We use comparative epigenomics to understand how gene regulatory mechanisms evolve. This, in turn, can inform us about how major evolutionary transitions occurred. To achieve this, we focus on non-conventional species, from unicellular eukaryotes (protists) to non-bilaterian animals such as sponges, ctenophores, or cnidarians. However, we are always excited to take a look at diverse branches of the Tree of Life. And sometimes, we reluctantly use classic model organisms.

Research Projects


Cytosine DNA methylation in eukaryotes

5mC is the most widespread base modification in eukaryotes. However, the way it is deposited across the genome and its associated functions vary greatly across lineages (see our recent review). For instance, Transposable Elements (TE) are known to be targeted by 5mC in plants, fungi, algae and animals. Similarly, Gene Body Methylation is present in plants, green algae and animals. However, how these patterns emerged in evolution is still unclear, since we lack information from many important clades. The difficulty to obtain a more diverse perspective on 5mC patterns resides on the pervasive tendency for secondary loss of DNA methylation in most lineages. Model systems such as Drosophila melanogaster, Caenorhabditis elegans or yeast are amongst them. We want to fill in these gaps by focusing on so far neglected eukaryotic diversity, establishing molecular tools to understand the roles of 5mC across divergent taxa. The ultimate goal is to uncover the ancestral states predating major eukaryotic groups, finding how this epigenetic mark originated in the Last Eukaryotic Common Ancestor and how it acquired its extant roles in genome regulation. 

Invertebrate DNA methylation: variation and function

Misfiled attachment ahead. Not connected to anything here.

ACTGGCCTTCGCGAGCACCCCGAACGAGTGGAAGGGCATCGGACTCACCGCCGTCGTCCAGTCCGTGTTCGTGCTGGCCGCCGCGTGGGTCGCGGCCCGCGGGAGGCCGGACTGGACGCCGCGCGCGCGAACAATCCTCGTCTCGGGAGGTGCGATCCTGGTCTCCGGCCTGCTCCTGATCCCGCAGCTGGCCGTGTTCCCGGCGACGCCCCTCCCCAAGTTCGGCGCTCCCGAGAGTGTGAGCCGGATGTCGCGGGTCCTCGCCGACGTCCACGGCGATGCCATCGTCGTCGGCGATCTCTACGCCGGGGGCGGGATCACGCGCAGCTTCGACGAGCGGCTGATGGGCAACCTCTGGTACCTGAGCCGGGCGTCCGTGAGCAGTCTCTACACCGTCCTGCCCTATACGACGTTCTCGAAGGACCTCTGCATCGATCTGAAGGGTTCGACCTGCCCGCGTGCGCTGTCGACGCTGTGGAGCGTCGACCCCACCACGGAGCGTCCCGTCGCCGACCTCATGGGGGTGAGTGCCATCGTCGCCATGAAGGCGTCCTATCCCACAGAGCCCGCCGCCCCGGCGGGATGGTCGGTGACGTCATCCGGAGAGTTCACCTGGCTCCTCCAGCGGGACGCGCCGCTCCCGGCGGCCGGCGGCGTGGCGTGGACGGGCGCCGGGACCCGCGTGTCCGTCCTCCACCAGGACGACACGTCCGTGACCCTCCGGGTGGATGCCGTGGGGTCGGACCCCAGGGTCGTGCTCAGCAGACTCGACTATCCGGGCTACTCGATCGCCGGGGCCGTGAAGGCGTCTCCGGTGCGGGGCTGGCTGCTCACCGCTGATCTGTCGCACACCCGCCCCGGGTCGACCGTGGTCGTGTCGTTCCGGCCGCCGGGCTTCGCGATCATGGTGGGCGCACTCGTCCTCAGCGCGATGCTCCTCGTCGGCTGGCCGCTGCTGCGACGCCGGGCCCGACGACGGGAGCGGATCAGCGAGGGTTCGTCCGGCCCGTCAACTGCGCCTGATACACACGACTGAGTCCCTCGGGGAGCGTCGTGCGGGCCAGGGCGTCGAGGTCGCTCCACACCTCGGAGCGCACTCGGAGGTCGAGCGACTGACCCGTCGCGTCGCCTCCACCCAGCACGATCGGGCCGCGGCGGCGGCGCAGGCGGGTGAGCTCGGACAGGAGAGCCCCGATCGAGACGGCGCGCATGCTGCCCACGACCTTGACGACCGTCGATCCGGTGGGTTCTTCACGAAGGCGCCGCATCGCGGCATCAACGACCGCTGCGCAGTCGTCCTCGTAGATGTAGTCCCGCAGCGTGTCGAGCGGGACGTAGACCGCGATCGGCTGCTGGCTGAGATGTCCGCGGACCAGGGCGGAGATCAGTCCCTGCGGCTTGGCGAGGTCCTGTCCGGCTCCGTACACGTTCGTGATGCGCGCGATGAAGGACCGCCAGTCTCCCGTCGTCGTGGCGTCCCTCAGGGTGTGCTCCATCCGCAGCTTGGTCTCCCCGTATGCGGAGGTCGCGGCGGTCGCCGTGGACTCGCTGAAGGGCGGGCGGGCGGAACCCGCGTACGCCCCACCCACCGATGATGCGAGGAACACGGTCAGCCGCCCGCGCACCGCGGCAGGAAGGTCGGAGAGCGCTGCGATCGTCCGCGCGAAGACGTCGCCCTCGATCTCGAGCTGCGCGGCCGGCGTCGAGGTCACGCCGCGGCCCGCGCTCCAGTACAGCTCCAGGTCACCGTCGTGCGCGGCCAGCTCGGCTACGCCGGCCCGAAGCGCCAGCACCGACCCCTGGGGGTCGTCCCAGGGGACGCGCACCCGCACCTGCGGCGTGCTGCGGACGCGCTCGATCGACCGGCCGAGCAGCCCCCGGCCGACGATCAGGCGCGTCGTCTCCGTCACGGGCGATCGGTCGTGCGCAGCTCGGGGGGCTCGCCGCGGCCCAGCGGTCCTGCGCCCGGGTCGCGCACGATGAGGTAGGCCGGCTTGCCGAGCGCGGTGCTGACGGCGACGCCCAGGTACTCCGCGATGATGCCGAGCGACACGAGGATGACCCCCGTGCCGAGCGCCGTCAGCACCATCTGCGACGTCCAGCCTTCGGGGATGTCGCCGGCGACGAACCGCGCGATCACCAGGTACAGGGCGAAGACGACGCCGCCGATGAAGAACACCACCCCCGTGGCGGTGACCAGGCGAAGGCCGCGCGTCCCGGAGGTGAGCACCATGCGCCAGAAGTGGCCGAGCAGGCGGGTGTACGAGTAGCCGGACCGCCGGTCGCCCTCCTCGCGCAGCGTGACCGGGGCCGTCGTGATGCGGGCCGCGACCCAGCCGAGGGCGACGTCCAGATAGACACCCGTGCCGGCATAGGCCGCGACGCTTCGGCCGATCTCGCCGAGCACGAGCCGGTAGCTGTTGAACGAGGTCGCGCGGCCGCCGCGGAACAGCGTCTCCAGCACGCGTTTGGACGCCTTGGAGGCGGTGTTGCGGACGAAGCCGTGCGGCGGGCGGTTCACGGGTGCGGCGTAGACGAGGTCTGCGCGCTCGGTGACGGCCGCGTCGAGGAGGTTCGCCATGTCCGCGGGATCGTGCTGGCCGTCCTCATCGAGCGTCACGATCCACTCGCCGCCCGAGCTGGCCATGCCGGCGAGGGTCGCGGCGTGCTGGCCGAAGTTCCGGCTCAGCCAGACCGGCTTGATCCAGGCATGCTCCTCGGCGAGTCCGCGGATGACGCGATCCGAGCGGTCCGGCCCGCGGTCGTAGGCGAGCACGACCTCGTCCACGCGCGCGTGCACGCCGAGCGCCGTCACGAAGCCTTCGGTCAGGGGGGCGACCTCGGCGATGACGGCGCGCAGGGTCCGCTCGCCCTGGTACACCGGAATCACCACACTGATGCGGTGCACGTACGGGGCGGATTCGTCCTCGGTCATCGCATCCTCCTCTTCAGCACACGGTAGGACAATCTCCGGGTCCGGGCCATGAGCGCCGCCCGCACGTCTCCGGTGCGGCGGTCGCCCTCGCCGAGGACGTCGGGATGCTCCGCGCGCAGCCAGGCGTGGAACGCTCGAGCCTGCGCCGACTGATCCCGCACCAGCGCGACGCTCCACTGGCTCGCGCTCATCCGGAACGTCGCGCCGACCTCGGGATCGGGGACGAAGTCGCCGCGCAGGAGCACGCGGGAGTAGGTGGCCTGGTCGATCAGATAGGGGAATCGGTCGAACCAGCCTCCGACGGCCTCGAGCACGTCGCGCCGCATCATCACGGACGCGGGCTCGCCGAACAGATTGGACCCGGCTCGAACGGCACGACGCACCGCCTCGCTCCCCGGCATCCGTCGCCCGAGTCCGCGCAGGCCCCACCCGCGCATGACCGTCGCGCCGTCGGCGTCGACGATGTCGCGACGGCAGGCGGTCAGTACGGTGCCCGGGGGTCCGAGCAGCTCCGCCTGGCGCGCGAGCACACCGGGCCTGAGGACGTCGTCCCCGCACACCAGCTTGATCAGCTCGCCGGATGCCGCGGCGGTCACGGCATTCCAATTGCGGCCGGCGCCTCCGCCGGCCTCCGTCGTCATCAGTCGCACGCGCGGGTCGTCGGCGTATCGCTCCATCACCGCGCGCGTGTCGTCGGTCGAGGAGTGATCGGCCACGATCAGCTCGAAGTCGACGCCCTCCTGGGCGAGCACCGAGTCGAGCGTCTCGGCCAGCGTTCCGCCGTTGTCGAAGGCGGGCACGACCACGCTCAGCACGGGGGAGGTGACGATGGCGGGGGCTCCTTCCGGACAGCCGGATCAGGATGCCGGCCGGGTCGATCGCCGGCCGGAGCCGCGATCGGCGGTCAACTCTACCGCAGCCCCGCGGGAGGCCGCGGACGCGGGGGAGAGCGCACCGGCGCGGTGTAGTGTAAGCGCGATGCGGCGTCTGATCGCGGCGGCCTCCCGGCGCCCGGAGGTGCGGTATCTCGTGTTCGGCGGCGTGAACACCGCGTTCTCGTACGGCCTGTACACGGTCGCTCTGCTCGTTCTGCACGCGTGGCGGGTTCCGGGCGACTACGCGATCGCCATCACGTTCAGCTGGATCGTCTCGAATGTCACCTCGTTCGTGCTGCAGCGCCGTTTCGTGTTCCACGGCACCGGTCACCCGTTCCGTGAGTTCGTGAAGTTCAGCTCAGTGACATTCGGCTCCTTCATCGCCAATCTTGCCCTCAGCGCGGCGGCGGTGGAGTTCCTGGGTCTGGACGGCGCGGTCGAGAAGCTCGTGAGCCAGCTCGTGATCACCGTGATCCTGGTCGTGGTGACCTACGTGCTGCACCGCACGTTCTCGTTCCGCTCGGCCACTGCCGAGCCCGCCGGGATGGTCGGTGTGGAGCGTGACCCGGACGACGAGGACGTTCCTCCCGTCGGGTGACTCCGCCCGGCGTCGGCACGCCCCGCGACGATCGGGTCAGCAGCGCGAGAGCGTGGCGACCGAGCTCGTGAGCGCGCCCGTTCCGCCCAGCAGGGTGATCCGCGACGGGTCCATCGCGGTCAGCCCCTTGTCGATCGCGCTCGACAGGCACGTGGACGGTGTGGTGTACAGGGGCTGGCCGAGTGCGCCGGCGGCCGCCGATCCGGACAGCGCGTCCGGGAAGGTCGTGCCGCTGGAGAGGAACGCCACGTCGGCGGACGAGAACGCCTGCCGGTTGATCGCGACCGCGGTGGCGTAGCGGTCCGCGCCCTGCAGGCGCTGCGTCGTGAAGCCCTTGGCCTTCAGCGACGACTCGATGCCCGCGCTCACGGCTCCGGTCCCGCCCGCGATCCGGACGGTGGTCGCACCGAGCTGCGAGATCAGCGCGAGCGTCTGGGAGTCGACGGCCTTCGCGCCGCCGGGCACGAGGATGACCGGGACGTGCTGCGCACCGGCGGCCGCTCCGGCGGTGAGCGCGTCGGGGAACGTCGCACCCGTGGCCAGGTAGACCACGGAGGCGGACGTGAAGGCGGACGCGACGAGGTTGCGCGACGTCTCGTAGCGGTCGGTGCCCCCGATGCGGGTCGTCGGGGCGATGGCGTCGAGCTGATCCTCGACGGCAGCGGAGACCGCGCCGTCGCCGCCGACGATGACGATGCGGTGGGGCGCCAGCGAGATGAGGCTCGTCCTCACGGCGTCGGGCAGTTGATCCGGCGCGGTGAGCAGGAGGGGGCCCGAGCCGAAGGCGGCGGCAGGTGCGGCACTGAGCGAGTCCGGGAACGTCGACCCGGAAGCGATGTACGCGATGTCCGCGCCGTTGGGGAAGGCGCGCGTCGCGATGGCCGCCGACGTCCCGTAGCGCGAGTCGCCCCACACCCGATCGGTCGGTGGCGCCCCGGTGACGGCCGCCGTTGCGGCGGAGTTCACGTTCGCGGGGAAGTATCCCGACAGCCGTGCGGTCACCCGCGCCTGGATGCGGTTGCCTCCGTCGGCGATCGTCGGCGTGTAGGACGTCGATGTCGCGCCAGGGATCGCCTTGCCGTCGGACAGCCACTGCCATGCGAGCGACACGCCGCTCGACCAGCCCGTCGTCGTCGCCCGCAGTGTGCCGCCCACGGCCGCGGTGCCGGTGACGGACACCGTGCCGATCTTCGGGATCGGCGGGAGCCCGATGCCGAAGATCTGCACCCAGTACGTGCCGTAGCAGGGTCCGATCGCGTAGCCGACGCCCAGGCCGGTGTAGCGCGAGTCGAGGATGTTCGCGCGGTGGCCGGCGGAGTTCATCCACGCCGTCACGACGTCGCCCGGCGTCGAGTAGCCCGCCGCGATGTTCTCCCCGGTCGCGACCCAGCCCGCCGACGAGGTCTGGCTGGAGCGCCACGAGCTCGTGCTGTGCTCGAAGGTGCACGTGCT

The animal kingdom is a puzzling group regarding 5mC patterns, since a lot of variation occurs across phyla. Most of our knowledge about DNA methylation comes from vertebrate systems. However, vertebrates are exceptional since they have hypermethylated genomes, in which almost all CpGs are fully methylated (with exceptions, see our work about sponges). Most invertebrate lineages sampled to date present much more sparse methylation, mostly enriched on broadly transcribed gene bodies (GbM), yet some have TE methylation (see for instance our work on centipedes). Particularly, the early lineages of the animal kingdom display strikingly different methylation patterns. We want to advance our knowledge on the variation of methylation patterns, the possible causes behind this variation and test the function of 5mC and its associated enzymes in understudied animal lineages. 

Evolution of 5mC readers

Ultimately, the link between eukaryotic DNA methylation patterns and their regulatory roles are the proteins able to read and interpret 5mC. However, most of these proteins remain uncharacterised across most eukaryotic diversity. We want to test the evolutionary conservation of these proteins using a combination of molecular and bioinformatic approaches. We have previously found that NRF is an animal-specific Transcription Factor which is repelled by 5mC from sponges to humans, indicating that methyl-sensitivty might have shaped regulatory networks throughout animal evolution.

Host-gene capture by

Transposable Elements 

Transposable Elements (TEs) are capable of jumping and expanding within host genomes in almost all eukaryotic lineages. Furthermore, TEs seem to have been already present back from the LECA, co-existing with host genomes for billions of years. Eukaryotic cells, in turn, defend themselves from these genomic parasites using chromatin components aimed at silencing TEs. Yet, we have found that TEs are able to acquire genes derived from host genes, in a process mirroring TE-domestication by host genomes. Interestingly, these captured genes are involved in chromatin regulation, including DNA methyl-transferases (see our work on dinoflagellates and charophytes) or Methyl-CpG binding proteins (see our work on centipedes and spiders). We aim to better understand this process of host-gene capture in various lineages. 

© 2020 by Alexandre de Mendoza

  • UWA
  • QMUL

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